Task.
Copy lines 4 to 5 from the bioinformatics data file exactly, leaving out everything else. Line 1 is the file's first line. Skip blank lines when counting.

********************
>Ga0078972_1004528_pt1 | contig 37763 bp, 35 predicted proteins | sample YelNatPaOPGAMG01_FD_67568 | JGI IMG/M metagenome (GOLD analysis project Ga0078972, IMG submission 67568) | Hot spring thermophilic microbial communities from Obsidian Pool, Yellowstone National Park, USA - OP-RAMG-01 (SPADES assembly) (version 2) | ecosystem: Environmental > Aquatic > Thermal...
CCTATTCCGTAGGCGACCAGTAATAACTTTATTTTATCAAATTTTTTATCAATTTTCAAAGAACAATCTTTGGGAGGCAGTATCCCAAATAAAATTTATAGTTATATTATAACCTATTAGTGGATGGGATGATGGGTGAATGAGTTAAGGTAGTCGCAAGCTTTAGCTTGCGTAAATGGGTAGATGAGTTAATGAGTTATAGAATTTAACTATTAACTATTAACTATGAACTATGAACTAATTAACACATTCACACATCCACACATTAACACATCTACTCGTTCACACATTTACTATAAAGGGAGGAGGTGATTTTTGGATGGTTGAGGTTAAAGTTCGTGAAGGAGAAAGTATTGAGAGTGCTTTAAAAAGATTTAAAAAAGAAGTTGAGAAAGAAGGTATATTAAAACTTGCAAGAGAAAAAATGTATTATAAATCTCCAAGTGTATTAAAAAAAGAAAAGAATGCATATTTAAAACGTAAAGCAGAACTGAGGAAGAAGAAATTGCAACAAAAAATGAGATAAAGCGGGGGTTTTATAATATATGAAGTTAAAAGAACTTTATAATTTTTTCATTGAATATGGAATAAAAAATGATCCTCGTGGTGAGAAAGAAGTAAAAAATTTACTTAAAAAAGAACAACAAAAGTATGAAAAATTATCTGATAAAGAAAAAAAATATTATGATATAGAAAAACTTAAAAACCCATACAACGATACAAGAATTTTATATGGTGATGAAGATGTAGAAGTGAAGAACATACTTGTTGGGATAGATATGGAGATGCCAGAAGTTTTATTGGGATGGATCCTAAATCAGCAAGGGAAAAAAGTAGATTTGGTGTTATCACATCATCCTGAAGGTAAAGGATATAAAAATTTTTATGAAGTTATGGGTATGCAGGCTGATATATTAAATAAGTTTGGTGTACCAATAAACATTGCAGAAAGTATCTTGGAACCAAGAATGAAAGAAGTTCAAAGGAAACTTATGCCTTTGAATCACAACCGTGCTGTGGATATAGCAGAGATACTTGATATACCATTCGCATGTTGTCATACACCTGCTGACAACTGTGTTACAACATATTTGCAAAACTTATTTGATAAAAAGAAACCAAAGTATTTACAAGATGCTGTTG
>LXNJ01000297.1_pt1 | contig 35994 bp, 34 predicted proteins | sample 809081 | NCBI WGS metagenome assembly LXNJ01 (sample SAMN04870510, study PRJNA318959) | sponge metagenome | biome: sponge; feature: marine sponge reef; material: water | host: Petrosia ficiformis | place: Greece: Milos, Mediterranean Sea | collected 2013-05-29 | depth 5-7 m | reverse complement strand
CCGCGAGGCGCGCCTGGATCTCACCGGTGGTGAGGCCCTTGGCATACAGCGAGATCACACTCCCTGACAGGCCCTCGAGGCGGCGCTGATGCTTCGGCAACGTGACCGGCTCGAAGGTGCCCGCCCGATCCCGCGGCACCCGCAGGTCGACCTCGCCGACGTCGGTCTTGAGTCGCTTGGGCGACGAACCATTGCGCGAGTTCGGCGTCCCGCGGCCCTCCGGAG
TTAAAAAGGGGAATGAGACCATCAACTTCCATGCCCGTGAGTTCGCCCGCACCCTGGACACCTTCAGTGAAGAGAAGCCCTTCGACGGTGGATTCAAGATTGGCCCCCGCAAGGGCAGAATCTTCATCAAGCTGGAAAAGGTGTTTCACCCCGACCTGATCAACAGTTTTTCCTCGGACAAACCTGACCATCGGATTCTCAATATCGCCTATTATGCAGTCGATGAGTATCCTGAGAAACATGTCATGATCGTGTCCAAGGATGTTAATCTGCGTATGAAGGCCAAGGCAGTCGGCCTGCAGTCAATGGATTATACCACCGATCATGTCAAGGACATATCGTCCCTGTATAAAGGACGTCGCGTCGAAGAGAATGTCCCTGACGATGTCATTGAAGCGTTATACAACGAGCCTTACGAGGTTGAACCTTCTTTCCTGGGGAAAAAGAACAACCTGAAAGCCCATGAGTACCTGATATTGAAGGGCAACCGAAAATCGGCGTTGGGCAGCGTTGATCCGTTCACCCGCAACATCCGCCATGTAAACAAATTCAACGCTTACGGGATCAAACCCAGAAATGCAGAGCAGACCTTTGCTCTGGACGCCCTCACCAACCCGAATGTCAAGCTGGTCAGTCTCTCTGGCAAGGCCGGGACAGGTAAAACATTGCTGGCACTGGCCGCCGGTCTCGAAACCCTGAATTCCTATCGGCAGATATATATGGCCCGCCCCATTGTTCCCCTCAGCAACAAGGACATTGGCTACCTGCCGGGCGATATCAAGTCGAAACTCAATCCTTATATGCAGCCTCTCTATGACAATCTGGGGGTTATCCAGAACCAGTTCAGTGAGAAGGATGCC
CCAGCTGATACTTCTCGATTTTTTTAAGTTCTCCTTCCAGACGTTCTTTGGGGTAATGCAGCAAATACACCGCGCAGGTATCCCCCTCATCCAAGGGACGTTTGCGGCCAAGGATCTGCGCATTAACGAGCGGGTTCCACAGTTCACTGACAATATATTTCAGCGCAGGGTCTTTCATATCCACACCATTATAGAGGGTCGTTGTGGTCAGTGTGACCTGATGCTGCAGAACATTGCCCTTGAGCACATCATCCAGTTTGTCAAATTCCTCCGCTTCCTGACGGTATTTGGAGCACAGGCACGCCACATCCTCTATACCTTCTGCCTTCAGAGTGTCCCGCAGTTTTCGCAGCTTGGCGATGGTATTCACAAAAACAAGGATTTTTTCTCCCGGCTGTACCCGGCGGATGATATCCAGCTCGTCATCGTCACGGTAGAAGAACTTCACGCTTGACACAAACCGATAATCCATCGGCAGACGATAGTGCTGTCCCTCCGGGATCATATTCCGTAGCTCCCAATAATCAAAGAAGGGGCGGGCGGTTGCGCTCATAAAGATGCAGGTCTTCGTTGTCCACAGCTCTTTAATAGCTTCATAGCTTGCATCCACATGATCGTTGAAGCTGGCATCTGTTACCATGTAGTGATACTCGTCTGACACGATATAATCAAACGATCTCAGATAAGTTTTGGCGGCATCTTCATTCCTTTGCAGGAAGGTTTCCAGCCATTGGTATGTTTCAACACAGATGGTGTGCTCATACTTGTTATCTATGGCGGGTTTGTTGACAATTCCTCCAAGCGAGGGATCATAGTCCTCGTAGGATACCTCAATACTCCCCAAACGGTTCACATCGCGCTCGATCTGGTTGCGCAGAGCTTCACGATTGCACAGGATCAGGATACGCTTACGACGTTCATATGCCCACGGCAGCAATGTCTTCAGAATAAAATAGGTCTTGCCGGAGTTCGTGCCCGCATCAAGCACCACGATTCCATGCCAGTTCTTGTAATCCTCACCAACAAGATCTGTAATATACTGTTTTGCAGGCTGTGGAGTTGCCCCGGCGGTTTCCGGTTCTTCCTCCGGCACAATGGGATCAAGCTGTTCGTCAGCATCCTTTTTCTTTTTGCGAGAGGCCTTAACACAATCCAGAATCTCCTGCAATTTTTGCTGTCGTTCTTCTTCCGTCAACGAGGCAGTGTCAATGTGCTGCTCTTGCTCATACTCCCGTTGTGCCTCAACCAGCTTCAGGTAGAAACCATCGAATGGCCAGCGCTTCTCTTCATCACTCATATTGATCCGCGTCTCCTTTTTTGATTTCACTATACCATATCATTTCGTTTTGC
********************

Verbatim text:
CCGCGAGGCGCGCCTGGATCTCACCGGTGGTGAGGCCCTTGGCATACAGCGAGATCACACTCCCTGACAGGCCCTCGAGGCGGCGCTGATGCTTCGGCAACGTGACCGGCTCGAAGGTGCCCGCCCGATCCCGCGGCACCCGCAGGTCGACCTCGCCGACGTCGGTCTTGAGTCGCTTGGGCGACGAACCATTGCGCGAGTTCGGCGTCCCGCGGCCCTCCGGAG
TTAAAAAGGGGAATGAGACCATCAACTTCCATGCCCGTGAGTTCGCCCGCACCCTGGACACCTTCAGTGAAGAGAAGCCCTTCGACGGTGGATTCAAGATTGGCCCCCGCAAGGGCAGAATCTTCATCAAGCTGGAAAAGGTGTTTCACCCCGACCTGATCAACAGTTTTTCCTCGGACAAACCTGACCATCGGATTCTCAATATCGCCTATTATGCAGTCGATGAGTATCCTGAGAAACATGTCATGATCGTGTCCAAGGATGTTAATCTGCGTATGAAGGCCAAGGCAGTCGGCCTGCAGTCAATGGATTATACCACCGATCATGTCAAGGACATATCGTCCCTGTATAAAGGACGTCGCGTCGAAGAGAATGTCCCTGACGATGTCATTGAAGCGTTATACAACGAGCCTTACGAGGTTGAACCTTCTTTCCTGGGGAAAAAGAACAACCTGAAAGCCCATGAGTACCTGATATTGAAGGGCAACCGAAAATCGGCGTTGGGCAGCGTTGATCCGTTCACCCGCAACATCCGCCATGTAAACAAATTCAACGCTTACGGGATCAAACCCAGAAATGCAGAGCAGACCTTTGCTCTGGACGCCCTCACCAACCCGAATGTCAAGCTGGTCAGTCTCTCTGGCAAGGCCGGGACAGGTAAAACATTGCTGGCACTGGCCGCCGGTCTCGAAACCCTGAATTCCTATCGGCAGATATATATGGCCCGCCCCATTGTTCCCCTCAGCAACAAGGACATTGGCTACCTGCCGGGCGATATCAAGTCGAAACTCAATCCTTATATGCAGCCTCTCTATGACAATCTGGGGGTTATCCAGAACCAGTTCAGTGAGAAGGATGCC